Vertex Pharma scientist talks about the long road to developing non-addictive painkillers

WASHINGTON — For decades, patients seeking medication for pain have had two choices: over-the-counter drugs like aspirin or powerful prescription opioids like oxycodone.

Opioid prescriptions have plummeted over the last decade as doctors have become more attuned to the risks of addiction and misuse during the country’s ongoing drug epidemic.

Vertex Pharmaceuticals recently reported positive results for a non-opioid painkiller, one of several medications the Boston-based drugmaker has been developing for various forms of pain. Patients taking the drug after surgery experienced more pain relief than those getting a placebo, although the drug didn’t meet a secondary goal of outperforming treatment with an opioid.

The Associated Press spoke with Vertex’s chief scientist Dr. David Altshuler about the company’s research and development plans. The interview has been edited for length and clarity.

Q: Why is Vertex interested in new drugs for treating pain?

There is a great need for additional medicines to help people manage pain. There are medicines like Tylenol that are modestly effective but they’re very well tolerated. And there’s medicines such as opioids that are very effective but unfortunately have side effects, as well as addictive potential.

Identifying additional medicines that could be used for people who need more pain relief but don’t want to take the risks of opioids would be helpful for society.

Q: How did you develop these drugs?

Vertex has been working on this for 20 years, and the insight that led to the medicines actually came from studies of people who had a rare condition where they are insensitive to pain. They can feel things, sense temperature, but do not feel pain. This was actually identified in a family of fire walkers who could walk on hot coals.

So scientists figured out that that condition was due to inherited differences in a particular protein that has a role in pain signaling— so if you lack this function you don’t feel pain. So we and many others have worked for decades to make a medicine that could recapitulate that naturally-occurring phenomenon.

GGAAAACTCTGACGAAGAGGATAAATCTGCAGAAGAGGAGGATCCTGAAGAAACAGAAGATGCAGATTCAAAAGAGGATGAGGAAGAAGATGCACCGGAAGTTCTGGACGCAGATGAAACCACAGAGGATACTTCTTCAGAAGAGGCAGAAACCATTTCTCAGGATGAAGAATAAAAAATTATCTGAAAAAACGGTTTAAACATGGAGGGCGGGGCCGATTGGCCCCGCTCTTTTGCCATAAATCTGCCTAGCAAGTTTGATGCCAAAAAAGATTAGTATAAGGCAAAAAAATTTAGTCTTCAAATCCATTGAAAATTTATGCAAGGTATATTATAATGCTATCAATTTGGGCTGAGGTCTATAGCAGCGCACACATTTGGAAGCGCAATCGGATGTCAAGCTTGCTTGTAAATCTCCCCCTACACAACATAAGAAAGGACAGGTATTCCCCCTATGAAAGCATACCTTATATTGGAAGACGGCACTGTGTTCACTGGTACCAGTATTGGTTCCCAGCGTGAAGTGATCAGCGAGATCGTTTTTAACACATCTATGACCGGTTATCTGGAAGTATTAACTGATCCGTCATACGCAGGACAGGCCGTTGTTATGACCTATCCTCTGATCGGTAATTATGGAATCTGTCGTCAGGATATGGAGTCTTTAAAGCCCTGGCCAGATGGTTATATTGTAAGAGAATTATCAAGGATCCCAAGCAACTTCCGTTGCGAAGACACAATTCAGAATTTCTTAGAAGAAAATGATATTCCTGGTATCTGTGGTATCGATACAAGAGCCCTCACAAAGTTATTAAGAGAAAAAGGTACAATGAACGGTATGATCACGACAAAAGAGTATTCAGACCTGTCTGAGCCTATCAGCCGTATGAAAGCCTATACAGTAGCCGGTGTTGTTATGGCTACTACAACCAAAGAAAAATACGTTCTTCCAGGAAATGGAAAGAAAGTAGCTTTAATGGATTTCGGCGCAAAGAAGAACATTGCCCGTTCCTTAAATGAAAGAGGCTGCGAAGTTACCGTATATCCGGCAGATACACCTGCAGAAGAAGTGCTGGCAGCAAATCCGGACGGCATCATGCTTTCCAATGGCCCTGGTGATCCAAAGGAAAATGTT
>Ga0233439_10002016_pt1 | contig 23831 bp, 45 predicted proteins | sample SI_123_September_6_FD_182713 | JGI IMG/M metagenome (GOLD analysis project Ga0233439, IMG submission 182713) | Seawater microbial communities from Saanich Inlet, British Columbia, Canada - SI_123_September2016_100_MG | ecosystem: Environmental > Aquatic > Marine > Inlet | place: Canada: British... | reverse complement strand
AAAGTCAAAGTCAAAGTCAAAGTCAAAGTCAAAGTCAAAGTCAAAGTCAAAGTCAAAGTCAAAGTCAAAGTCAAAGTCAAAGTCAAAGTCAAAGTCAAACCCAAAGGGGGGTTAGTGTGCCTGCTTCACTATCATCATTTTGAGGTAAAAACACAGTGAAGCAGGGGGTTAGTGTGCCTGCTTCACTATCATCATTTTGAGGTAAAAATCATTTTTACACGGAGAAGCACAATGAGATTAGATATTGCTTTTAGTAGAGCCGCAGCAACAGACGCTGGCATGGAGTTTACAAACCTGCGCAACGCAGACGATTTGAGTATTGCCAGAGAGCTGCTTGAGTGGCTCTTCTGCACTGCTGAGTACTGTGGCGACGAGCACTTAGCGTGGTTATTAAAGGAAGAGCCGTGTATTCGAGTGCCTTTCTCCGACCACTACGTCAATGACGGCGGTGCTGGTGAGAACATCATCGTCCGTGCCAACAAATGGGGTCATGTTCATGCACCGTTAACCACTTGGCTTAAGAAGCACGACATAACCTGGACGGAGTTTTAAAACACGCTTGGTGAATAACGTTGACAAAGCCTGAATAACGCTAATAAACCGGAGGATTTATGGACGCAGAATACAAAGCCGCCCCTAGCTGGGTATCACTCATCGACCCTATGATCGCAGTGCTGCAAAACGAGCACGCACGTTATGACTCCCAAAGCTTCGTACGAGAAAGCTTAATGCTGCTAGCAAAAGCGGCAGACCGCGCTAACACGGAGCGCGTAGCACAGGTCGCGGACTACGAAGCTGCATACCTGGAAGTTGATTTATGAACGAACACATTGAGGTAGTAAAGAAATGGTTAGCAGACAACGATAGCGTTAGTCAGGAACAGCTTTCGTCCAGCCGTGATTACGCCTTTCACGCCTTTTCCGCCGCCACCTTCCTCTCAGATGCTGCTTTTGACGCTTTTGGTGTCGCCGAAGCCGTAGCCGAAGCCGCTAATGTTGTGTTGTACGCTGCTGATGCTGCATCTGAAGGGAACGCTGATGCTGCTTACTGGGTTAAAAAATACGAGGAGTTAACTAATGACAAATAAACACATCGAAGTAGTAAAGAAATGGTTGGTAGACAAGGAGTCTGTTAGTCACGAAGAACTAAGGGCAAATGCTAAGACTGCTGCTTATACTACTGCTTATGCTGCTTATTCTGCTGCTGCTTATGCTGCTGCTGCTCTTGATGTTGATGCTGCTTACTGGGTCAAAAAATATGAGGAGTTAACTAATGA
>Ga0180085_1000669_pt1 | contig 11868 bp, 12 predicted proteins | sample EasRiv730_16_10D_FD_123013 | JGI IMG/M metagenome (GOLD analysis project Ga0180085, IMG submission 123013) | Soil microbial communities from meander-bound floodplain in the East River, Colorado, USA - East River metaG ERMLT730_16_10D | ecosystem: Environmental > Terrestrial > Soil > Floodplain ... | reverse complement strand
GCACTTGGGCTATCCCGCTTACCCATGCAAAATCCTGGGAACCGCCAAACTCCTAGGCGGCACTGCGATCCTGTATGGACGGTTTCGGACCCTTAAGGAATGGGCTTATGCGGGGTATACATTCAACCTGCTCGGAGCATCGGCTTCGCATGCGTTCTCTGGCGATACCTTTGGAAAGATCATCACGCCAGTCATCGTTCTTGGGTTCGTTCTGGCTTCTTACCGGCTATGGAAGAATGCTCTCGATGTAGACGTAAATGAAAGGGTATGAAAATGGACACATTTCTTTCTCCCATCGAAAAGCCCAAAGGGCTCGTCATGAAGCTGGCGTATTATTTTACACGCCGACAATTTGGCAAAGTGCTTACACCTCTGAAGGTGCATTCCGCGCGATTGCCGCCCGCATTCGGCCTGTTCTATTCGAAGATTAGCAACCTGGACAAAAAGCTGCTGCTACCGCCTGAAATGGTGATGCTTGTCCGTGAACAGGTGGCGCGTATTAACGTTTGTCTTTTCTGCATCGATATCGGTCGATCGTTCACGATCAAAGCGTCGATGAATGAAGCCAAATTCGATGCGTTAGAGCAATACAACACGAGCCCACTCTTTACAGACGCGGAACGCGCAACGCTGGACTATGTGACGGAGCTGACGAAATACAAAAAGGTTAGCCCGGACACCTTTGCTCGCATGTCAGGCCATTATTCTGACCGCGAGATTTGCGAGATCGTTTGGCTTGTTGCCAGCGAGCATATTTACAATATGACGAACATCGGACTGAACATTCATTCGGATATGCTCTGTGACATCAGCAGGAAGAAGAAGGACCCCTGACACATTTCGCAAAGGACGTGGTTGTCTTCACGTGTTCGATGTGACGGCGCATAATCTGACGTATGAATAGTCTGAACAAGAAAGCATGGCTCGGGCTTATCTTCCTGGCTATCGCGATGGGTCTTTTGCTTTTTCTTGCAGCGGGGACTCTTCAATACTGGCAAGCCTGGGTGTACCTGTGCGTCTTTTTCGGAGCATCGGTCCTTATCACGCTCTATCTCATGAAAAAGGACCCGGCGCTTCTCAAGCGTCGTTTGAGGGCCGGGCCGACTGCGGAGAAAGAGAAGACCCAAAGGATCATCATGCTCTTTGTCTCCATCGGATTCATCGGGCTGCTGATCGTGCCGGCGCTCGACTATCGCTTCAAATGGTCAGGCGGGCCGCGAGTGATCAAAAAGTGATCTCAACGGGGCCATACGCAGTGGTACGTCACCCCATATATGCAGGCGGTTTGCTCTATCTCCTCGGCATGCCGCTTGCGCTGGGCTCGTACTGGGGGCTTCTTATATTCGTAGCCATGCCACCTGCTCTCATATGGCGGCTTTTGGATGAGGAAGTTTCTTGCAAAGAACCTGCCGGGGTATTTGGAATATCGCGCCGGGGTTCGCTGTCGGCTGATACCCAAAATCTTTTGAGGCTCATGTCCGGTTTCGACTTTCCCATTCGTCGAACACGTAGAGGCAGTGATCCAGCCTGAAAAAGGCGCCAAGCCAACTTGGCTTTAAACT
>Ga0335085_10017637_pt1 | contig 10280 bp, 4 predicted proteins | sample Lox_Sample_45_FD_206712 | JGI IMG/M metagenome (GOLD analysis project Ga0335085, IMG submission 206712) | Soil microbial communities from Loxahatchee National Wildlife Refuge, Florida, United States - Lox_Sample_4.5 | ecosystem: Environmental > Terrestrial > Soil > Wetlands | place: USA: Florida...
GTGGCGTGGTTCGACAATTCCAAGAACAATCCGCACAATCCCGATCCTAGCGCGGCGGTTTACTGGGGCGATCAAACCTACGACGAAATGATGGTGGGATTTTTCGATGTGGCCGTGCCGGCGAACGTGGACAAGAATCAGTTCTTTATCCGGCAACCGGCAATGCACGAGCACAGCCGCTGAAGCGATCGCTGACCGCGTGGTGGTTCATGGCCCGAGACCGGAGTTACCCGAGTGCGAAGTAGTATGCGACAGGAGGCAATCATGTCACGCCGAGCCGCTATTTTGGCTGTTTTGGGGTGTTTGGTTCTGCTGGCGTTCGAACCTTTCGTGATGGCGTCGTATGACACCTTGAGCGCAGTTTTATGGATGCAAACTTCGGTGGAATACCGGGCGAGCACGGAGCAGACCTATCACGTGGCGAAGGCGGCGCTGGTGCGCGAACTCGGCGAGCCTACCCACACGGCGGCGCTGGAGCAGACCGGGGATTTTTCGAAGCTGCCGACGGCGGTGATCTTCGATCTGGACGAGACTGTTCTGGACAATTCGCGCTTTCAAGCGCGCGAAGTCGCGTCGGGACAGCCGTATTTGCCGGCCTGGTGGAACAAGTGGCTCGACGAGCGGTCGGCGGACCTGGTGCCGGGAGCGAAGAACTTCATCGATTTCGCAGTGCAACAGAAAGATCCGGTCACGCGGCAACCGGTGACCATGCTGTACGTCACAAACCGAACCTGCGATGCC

Q: Why wouldn’t these drugs carry the same addictive properties as opioids?

Addictive medicines typically work in the brain and they have side effects that aren’t really separable from the reduction in pain, because they’re the same thing. That’s their mechanism of action. In our case, our goal is to make medicines that act in the periphery, not in the brain, so they wouldn’t have the same potential risk.

Q: Tell me about the recent data you’ve reported?

We’ve reported three studies in people with acute pain — things like surgery or an injury — all three studies were positive, all three studies showed substantial reduction of pain of about 50%.

One of the secondary endpoints was superiority to the opioid and the drugs were not superior to the opioid that was used for comparison, they were similar in magnitude. But because opioids have so many safety and tolerability issues, a medicine that could have similar efficacy but does not have those challenges might be of interest to people in pain.

Q: Are you testing this approach in patients with long-term pain?

We also did a study of diabetic peripheral neuropathy, which is long-term pain caused when people with diabetes have damaged nerves. That was also a positive study that showed clinically meaningful reduction in pain. So based on that study, a phase 2 study, we’re now planning for a phase 3 study.

Q: What comes next?

For acute pain we’re preparing to file for FDA approval based on our data. For the longer-term pain, what’s called neuropathic pain, it’s earlier in the development stage but the data is encouraging so far. So we’re continuing studies to determine if it’s possible to apply for approval there.

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